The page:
EGGSTRA, EGGSTRA READ ALL ABOUT IT!
Are eggs healthy? Let’s unscramble the facts.
Eggs are certainly not the demon some experts have claimed, but are still creating controversy, due their link between cholesterol and heart disease.
A few years ago we were told to limit our egg intake because of the high cholesterol content found in the egg yolk. We were recommended to limit our intake to 3-4 egg yolks per week or toavoid altogether. This was because high cholesterol levels are linked to heart diseases and any foods that were seen as containing dietary cholesterol needed to be limited. But many of the early studies did not take the saturated fat content of foods into consideration.
Today we know that saturated and trans fats play a greater role in blood cholesterol levels (specifically LDL cholesterol, the ‘bad one’) than cholesterol from food sources. Even though we know this to be true, the studies are not clear cut, leaving many guidelines at 300mg or less dietary cholesterol per day for healthy individuals and 200mg or less for those with a high risk of developing heart-related issues.
How many eggs should we be eating?
One of the largest egg studies revealed no overall association between egg consumption and the risk of coronary heart disease or stroke in normal, healthy men and women, even at the highest level of intake of one egg per day, seven eggs per week.
Eggs are just like any other food, the key is moderation. What is more important is to look at your diet as a whole and to limit your saturated and trans fat intake. If you are eating a healthy, well-balanced diet with lots of vegetables, having an egg a day is fine. It’s not the egg that’s a problem; it is often the more unhealthy, high fat options we tend to eat eggs with e.g. bacon, sausages, hash browns etc.
Did you know the biggest egg eaters in the world are the Japanese, and they also have the lowest rates of cardiovascular disease. This is because their diet is low in saturated fat.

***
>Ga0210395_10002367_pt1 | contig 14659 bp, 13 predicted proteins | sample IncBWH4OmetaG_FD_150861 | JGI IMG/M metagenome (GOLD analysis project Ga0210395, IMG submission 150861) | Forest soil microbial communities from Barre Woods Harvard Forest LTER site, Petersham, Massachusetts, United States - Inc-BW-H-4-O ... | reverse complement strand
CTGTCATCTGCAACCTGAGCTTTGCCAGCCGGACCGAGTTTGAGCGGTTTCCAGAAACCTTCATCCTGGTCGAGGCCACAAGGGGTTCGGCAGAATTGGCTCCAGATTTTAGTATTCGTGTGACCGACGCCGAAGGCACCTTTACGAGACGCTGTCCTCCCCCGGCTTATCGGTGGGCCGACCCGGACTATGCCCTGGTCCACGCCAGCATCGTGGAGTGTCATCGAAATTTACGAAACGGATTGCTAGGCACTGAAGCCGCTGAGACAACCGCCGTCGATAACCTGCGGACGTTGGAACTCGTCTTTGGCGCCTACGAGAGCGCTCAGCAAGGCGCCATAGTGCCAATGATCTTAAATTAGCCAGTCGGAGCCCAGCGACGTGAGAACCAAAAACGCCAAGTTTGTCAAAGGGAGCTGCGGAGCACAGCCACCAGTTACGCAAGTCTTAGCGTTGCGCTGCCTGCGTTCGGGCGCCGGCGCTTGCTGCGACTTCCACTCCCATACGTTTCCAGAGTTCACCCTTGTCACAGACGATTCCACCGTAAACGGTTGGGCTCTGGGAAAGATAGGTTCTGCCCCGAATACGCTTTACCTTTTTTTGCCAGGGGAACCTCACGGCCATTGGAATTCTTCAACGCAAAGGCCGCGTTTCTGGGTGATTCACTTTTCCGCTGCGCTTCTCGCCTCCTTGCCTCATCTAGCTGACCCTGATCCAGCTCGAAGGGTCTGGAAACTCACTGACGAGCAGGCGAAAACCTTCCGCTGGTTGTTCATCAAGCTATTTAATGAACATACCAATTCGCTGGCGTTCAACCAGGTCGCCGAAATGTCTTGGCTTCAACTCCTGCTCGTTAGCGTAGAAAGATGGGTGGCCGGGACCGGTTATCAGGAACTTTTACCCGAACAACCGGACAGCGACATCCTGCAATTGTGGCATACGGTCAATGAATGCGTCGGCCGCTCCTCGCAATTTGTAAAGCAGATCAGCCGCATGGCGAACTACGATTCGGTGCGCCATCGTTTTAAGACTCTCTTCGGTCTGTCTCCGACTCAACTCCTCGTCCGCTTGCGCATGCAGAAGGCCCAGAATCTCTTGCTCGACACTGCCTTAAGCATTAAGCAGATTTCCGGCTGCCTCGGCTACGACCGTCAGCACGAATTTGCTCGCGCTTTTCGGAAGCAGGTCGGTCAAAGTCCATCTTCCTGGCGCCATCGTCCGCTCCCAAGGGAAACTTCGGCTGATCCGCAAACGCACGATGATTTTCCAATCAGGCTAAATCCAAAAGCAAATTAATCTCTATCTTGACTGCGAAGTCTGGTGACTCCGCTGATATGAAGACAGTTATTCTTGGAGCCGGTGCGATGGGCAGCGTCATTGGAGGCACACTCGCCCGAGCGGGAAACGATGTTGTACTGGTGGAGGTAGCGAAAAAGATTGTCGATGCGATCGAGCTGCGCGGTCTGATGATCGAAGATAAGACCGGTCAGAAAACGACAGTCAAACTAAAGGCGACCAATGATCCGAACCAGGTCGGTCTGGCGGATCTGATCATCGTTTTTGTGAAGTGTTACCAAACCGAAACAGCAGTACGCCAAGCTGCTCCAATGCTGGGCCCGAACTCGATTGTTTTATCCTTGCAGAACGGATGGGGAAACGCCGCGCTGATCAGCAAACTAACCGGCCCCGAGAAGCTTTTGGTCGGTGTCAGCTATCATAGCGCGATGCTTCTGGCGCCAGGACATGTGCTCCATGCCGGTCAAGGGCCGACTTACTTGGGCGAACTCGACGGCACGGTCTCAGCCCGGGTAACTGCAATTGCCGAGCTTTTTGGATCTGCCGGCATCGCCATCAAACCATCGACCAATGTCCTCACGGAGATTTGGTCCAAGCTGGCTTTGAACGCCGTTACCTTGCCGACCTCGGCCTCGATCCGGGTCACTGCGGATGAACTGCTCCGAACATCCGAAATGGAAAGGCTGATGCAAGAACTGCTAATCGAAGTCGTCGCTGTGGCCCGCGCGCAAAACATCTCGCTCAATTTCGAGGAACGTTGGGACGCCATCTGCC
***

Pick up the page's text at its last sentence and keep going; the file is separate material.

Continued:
Eggs are made up of a lot more than just cholesterol.
They contain high-quality protein and are an excellent source of many essential nutrients. They are also inexpensive, easy to find and tasty.
- Eggs have high-quality protein (+6g), which is easy to digest and has the right amount of amino acids for human growth and development. Most of the protein in the white (3.6 g), but a considerable amount is also found in the yolk (2.7 g).
- Including high-protein foods such as eggs is particularly important for older adults because it can help reduce muscle loss
- Eggs are inexpensive and low in calories
- Eggs also contain two carotenoids, Lutein and zeaxanthin, which are essential to eye health. In the retina, these two compounds act as antioxidants, minimizing damage and reducing the risk of developing age-related macular degeneration.
- Choline, a component of egg lecithin, is essential for normal development and has been shown in animal studies to improve memory and performance. Eggs are one of the few foods that contain high concentrations of this nutrient.
- Folate, known for its importance during pregnancy, plus vitamin B12, riboflavin, and the fat-soluble vitamins A, D, and K are also found in eggs.
Guilt Free Hollandaise Sauce and poached eggs
- ½ cup low fat plain yoghurt
- 1 tsp leamon juice
- 2 egg yolks
- ¼ tsp salt
- ¼ tsp Dijon mustard
- A pinch of fresh black pepper
- Use double boiler (place one smaller bowl into a pot with some hot water).
- Beat together the yoghurt, lemon juice and egg yolks.
- Heat over simmering water, whisking frequently, until the sauce has thickened. This normally takes about 15 minutes (the sauce will become thinner before it thickens up again).
- Remove from heat and stir in salt, mustard and pepper.
- Use the same pot of simmering water and poach some free range eggs.
- Serve your eggs on a potato rosti or a wholewheat English muffin and drizzle that guilt free hollandaise sauce over your eggs.